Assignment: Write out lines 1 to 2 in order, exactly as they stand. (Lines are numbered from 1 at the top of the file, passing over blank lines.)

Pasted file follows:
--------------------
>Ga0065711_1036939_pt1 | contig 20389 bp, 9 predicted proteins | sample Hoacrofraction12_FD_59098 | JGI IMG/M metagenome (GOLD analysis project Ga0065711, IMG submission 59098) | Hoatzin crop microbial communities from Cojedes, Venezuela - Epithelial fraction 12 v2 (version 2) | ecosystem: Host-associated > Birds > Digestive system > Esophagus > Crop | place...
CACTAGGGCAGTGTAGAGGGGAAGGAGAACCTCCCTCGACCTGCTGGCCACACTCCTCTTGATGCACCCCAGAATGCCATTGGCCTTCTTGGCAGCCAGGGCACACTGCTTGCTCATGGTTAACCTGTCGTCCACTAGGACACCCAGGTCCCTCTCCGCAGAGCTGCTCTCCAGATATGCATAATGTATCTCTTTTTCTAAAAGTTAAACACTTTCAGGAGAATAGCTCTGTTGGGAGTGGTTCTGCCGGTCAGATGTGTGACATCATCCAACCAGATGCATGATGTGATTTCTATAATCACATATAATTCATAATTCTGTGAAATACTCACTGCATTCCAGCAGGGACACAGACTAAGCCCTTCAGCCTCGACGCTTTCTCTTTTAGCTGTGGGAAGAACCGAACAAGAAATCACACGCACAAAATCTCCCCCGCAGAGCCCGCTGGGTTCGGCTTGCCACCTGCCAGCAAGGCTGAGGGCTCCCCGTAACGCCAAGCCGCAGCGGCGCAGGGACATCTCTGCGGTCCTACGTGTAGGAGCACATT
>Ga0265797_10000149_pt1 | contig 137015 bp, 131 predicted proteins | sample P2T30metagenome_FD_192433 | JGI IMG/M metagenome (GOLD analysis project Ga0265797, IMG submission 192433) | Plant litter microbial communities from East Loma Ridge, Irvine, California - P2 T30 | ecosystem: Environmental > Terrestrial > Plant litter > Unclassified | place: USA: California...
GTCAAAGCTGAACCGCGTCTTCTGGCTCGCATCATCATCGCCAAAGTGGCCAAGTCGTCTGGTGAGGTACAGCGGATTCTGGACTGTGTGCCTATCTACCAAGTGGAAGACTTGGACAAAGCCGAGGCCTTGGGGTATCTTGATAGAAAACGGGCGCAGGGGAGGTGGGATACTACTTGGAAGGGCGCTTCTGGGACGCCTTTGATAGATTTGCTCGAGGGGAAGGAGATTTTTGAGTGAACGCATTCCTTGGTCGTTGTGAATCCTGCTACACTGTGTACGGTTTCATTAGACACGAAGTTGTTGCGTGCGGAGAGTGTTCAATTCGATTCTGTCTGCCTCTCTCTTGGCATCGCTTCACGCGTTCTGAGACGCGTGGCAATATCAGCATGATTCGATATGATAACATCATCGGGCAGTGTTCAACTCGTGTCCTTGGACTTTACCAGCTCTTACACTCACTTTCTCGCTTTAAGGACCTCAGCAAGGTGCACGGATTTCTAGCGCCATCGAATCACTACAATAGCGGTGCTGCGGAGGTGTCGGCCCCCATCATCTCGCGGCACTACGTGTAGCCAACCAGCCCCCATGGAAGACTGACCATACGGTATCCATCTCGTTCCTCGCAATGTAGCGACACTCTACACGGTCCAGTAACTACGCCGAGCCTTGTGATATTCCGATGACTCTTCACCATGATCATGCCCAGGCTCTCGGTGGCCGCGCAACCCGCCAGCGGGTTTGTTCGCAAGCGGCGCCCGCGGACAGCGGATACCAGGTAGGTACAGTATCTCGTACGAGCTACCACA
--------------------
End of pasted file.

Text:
>Ga0065711_1036939_pt1 | contig 20389 bp, 9 predicted proteins | sample Hoacrofraction12_FD_59098 | JGI IMG/M metagenome (GOLD analysis project Ga0065711, IMG submission 59098) | Hoatzin crop microbial communities from Cojedes, Venezuela - Epithelial fraction 12 v2 (version 2) | ecosystem: Host-associated > Birds > Digestive system > Esophagus > Crop | place...
CACTAGGGCAGTGTAGAGGGGAAGGAGAACCTCCCTCGACCTGCTGGCCACACTCCTCTTGATGCACCCCAGAATGCCATTGGCCTTCTTGGCAGCCAGGGCACACTGCTTGCTCATGGTTAACCTGTCGTCCACTAGGACACCCAGGTCCCTCTCCGCAGAGCTGCTCTCCAGATATGCATAATGTATCTCTTTTTCTAAAAGTTAAACACTTTCAGGAGAATAGCTCTGTTGGGAGTGGTTCTGCCGGTCAGATGTGTGACATCATCCAACCAGATGCATGATGTGATTTCTATAATCACATATAATTCATAATTCTGTGAAATACTCACTGCATTCCAGCAGGGACACAGACTAAGCCCTTCAGCCTCGACGCTTTCTCTTTTAGCTGTGGGAAGAACCGAACAAGAAATCACACGCACAAAATCTCCCCCGCAGAGCCCGCTGGGTTCGGCTTGCCACCTGCCAGCAAGGCTGAGGGCTCCCCGTAACGCCAAGCCGCAGCGGCGCAGGGACATCTCTGCGGTCCTACGTGTAGGAGCACATT